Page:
While there are some brave pioneers willing to leap into an uncertain future based only on the power of an idea, I believe that far more can be converted by experiences. This is a major benefit of Ephemerisle: Far more than a book, article, or even a baystead, it will give people the direct experience of political autonomy. This will grow the core part of the seasteading community who are committed to someday moving to seasteads, which is crucial to our success.

Not only is Ephemerisle experiential for the participants, but also for TSI. Throwing this festival involves actually getting out there on the water and arranging for safety, comfort, infrastructure, transportation, and the myriad of other logistics required for seasteading – not just talking about them. This direct experience is also crucial to our success.

### Ephemerisle Can Grow Into Seasteading

In some senses, Ephemerisle is an old idea. It can be thought of as a revival of medieval trade fairs, which were a major part of commerce in the Middle Ages. Back when you couldn’t order things over the internet, [trade fairs, held at major crossroads, provided a central place to gather for commerce](http://everything2.com/title/Revival+of+Trade+and+Towns+in+Medieval+Europe). Some of them even grew into permanent towns (this is the origin of [Troyes](http://en.wikipedia.org/wiki/Troyes) in the Champagne region of France, for example).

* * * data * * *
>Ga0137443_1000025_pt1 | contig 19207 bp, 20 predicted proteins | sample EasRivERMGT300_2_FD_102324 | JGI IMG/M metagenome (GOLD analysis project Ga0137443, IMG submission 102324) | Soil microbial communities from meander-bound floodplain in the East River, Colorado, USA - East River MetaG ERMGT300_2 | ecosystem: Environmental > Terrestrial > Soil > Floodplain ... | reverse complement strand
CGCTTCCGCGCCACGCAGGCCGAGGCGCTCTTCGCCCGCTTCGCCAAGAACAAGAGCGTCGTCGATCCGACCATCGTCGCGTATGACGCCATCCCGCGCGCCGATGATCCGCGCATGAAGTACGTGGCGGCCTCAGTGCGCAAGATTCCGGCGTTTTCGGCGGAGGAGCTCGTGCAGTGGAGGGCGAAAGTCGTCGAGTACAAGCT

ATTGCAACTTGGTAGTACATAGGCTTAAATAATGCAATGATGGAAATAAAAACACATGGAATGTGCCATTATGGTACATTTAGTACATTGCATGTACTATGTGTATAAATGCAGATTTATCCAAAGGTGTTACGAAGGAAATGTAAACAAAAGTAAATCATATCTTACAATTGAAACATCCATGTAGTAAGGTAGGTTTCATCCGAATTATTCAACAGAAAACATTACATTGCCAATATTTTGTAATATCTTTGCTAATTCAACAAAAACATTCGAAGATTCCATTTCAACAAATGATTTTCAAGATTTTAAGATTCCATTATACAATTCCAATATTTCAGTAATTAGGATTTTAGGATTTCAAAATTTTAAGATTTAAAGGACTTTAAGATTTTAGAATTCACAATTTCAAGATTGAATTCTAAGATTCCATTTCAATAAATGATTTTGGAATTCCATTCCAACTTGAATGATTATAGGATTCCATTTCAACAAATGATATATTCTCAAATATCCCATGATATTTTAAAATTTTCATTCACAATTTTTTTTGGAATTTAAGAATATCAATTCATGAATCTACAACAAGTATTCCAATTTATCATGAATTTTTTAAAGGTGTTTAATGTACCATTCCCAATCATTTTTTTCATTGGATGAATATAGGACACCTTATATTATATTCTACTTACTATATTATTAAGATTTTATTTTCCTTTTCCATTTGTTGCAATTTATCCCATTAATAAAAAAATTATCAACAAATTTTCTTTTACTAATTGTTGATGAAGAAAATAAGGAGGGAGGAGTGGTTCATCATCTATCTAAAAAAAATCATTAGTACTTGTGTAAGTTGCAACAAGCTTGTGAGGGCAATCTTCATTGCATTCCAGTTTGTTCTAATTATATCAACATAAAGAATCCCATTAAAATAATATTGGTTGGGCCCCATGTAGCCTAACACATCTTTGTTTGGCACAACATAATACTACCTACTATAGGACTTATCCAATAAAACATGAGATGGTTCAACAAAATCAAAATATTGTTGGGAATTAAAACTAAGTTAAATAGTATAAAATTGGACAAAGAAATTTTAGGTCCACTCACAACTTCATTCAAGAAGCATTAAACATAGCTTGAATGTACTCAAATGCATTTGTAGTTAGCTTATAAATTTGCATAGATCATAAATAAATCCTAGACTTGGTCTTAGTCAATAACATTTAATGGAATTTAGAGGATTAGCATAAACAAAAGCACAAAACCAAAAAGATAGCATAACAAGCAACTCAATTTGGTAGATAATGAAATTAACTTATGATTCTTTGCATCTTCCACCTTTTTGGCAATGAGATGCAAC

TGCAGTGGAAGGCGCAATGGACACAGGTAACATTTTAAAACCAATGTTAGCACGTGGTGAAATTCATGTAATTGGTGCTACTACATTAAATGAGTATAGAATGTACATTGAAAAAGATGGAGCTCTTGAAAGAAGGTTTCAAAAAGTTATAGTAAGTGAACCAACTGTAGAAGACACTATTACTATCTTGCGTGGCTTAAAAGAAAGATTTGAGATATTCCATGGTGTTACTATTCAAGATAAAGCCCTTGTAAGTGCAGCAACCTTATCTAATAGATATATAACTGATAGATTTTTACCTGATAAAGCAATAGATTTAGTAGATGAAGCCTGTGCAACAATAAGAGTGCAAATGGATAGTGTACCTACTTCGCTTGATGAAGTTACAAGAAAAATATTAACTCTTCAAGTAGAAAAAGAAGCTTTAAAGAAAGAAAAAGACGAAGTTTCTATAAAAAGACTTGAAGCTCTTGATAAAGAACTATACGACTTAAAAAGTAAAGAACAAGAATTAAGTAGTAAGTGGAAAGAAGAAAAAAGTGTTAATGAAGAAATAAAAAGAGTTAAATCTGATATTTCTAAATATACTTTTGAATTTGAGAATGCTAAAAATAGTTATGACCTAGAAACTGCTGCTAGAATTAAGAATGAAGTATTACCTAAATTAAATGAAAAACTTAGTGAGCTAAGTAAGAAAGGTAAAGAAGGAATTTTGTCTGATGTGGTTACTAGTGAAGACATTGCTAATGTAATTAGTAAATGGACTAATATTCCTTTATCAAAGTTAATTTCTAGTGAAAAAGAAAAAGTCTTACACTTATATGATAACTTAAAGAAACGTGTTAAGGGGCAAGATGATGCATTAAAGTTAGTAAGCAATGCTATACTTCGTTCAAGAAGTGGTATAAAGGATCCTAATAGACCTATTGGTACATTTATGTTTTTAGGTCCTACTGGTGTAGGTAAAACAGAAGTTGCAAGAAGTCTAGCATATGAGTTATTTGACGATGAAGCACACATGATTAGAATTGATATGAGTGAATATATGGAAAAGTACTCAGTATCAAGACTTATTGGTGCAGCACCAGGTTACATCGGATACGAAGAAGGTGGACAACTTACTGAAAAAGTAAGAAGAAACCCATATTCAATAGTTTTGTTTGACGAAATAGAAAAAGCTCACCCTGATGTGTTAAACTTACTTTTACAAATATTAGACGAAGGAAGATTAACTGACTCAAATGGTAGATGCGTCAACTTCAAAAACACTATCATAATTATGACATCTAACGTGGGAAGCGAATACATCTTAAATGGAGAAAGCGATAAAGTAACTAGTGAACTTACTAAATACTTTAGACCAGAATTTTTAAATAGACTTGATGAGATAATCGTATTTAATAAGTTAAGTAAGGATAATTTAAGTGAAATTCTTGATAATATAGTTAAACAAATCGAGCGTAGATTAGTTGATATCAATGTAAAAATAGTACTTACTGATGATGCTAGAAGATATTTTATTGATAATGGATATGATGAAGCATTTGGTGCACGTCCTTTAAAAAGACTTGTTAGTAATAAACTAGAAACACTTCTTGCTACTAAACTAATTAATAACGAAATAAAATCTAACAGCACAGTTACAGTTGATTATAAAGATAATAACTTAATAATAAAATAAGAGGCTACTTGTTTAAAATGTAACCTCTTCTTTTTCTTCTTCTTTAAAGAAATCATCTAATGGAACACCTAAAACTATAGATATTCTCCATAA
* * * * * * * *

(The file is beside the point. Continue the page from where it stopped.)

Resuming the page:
Like trade fairs (but unlike most festivals), Ephemerisle is designed to allow for an incremental path from temporary gatherings to a permanent way of life. It is not the only path to a seasteading future – designing small seasteads and launching profitable ocean-based businesses) qualify as well. But it is one of a small number, and it has the virtue of being fairly independent from the others – Ephemerisle offers its own incremental, experimental steps towards finding locations, solving the engineering challenges, and has its own, very standard business model (a festival).

Thus we can see another part of the enormous value of Ephemerisle: Even if all our other engineering and business efforts fail to gain a foothold, Ephemerisle represents a parallel, independent path which could plausibly bring about full-time ocean settlements.

### Conclusion

As you can see, Ephemerisle is a crucial event for the seasteading movement. It profoundly embodies our incremental philosophy, will give community and TSI direct experience with living on the water, and offers a realistic, independent path to our desired future. We hope you will [join us each year](http://www.ephemerisle.org/) to take this important step towards a better world.

### UPDATES

* Ephemerisle 2010 will be July 22-25, again in the Sacramento Delta. More info at [http://ephemerisle.org/]()
* I have also written about [engineering parallels between Ephemerisle and Seasteading](http://www.seasteading.org/blogs/main/2010/01/26/engineering-parallels-between-ephemerisle-seasteading) and [Progress from Ephemerisle 2009 to 2010](http://www.seasteading.org/blogs/main/2010/05/03/how-ephemerisle-2010-will-bring-us-closer-seasteading)
[Coverage of Ephemerisle 2009](wiki.seasteading.org/index.php/Ephemerisle2009Coverage), including this 9-minute documentary:

Ephemerisle Documentary by Jason Sussberg from The Seasteading Institute on Vimeo.